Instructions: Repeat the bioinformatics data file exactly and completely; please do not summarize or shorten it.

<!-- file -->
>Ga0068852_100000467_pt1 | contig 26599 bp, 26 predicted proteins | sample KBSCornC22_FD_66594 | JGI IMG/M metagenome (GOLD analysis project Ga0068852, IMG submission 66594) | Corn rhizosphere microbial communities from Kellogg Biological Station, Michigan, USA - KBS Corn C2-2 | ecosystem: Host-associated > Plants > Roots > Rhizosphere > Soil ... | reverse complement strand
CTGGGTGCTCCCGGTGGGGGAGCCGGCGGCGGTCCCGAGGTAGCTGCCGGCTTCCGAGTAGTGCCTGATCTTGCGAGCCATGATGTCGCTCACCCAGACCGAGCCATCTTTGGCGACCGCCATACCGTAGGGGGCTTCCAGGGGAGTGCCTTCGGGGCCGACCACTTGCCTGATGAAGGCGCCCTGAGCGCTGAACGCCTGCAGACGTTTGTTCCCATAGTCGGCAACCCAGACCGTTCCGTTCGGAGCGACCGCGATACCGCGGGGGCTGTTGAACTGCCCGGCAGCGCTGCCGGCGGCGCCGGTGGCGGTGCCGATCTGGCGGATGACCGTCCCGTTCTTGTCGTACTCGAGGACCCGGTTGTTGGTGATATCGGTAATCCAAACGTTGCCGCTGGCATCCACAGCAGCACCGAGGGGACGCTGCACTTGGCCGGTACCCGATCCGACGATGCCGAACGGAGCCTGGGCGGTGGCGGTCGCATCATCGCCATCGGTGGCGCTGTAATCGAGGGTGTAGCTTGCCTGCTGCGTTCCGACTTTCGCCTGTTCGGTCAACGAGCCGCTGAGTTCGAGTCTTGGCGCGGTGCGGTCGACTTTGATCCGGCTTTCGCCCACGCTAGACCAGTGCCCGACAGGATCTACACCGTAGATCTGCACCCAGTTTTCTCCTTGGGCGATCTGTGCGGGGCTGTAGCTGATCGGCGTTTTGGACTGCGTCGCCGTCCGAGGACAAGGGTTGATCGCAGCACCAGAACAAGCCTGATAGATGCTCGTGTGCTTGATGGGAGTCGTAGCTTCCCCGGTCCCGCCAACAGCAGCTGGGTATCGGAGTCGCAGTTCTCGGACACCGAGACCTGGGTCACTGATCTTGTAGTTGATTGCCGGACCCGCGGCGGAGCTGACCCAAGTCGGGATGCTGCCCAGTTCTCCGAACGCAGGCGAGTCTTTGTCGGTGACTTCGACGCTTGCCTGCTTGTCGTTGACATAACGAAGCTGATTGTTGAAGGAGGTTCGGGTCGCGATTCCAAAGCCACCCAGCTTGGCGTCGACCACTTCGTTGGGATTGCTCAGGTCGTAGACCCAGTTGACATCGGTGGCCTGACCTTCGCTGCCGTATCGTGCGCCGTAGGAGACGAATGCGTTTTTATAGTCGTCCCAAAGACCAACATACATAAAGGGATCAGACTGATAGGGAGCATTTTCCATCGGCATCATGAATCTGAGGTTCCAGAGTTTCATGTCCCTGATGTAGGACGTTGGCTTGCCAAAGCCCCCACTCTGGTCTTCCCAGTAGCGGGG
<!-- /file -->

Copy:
>Ga0068852_100000467_pt1 | contig 26599 bp, 26 predicted proteins | sample KBSCornC22_FD_66594 | JGI IMG/M metagenome (GOLD analysis project Ga0068852, IMG submission 66594) | Corn rhizosphere microbial communities from Kellogg Biological Station, Michigan, USA - KBS Corn C2-2 | ecosystem: Host-associated > Plants > Roots > Rhizosphere > Soil ... | reverse complement strand
CTGGGTGCTCCCGGTGGGGGAGCCGGCGGCGGTCCCGAGGTAGCTGCCGGCTTCCGAGTAGTGCCTGATCTTGCGAGCCATGATGTCGCTCACCCAGACCGAGCCATCTTTGGCGACCGCCATACCGTAGGGGGCTTCCAGGGGAGTGCCTTCGGGGCCGACCACTTGCCTGATGAAGGCGCCCTGAGCGCTGAACGCCTGCAGACGTTTGTTCCCATAGTCGGCAACCCAGACCGTTCCGTTCGGAGCGACCGCGATACCGCGGGGGCTGTTGAACTGCCCGGCAGCGCTGCCGGCGGCGCCGGTGGCGGTGCCGATCTGGCGGATGACCGTCCCGTTCTTGTCGTACTCGAGGACCCGGTTGTTGGTGATATCGGTAATCCAAACGTTGCCGCTGGCATCCACAGCAGCACCGAGGGGACGCTGCACTTGGCCGGTACCCGATCCGACGATGCCGAACGGAGCCTGGGCGGTGGCGGTCGCATCATCGCCATCGGTGGCGCTGTAATCGAGGGTGTAGCTTGCCTGCTGCGTTCCGACTTTCGCCTGTTCGGTCAACGAGCCGCTGAGTTCGAGTCTTGGCGCGGTGCGGTCGACTTTGATCCGGCTTTCGCCCACGCTAGACCAGTGCCCGACAGGATCTACACCGTAGATCTGCACCCAGTTTTCTCCTTGGGCGATCTGTGCGGGGCTGTAGCTGATCGGCGTTTTGGACTGCGTCGCCGTCCGAGGACAAGGGTTGATCGCAGCACCAGAACAAGCCTGATAGATGCTCGTGTGCTTGATGGGAGTCGTAGCTTCCCCGGTCCCGCCAACAGCAGCTGGGTATCGGAGTCGCAGTTCTCGGACACCGAGACCTGGGTCACTGATCTTGTAGTTGATTGCCGGACCCGCGGCGGAGCTGACCCAAGTCGGGATGCTGCCCAGTTCTCCGAACGCAGGCGAGTCTTTGTCGGTGACTTCGACGCTTGCCTGCTTGTCGTTGACATAACGAAGCTGATTGTTGAAGGAGGTTCGGGTCGCGATTCCAAAGCCACCCAGCTTGGCGTCGACCACTTCGTTGGGATTGCTCAGGTCGTAGACCCAGTTGACATCGGTGGCCTGACCTTCGCTGCCGTATCGTGCGCCGTAGGAGACGAATGCGTTTTTATAGTCGTCCCAAAGACCAACATACATAAAGGGATCAGACTGATAGGGAGCATTTTCCATCGGCATCATGAATCTGAGGTTCCAGAGTTTCATGTCCCTGATGTAGGACGTTGGCTTGCCAAAGCCCCCACTCTGGTCTTCCCAGTAGCGGGG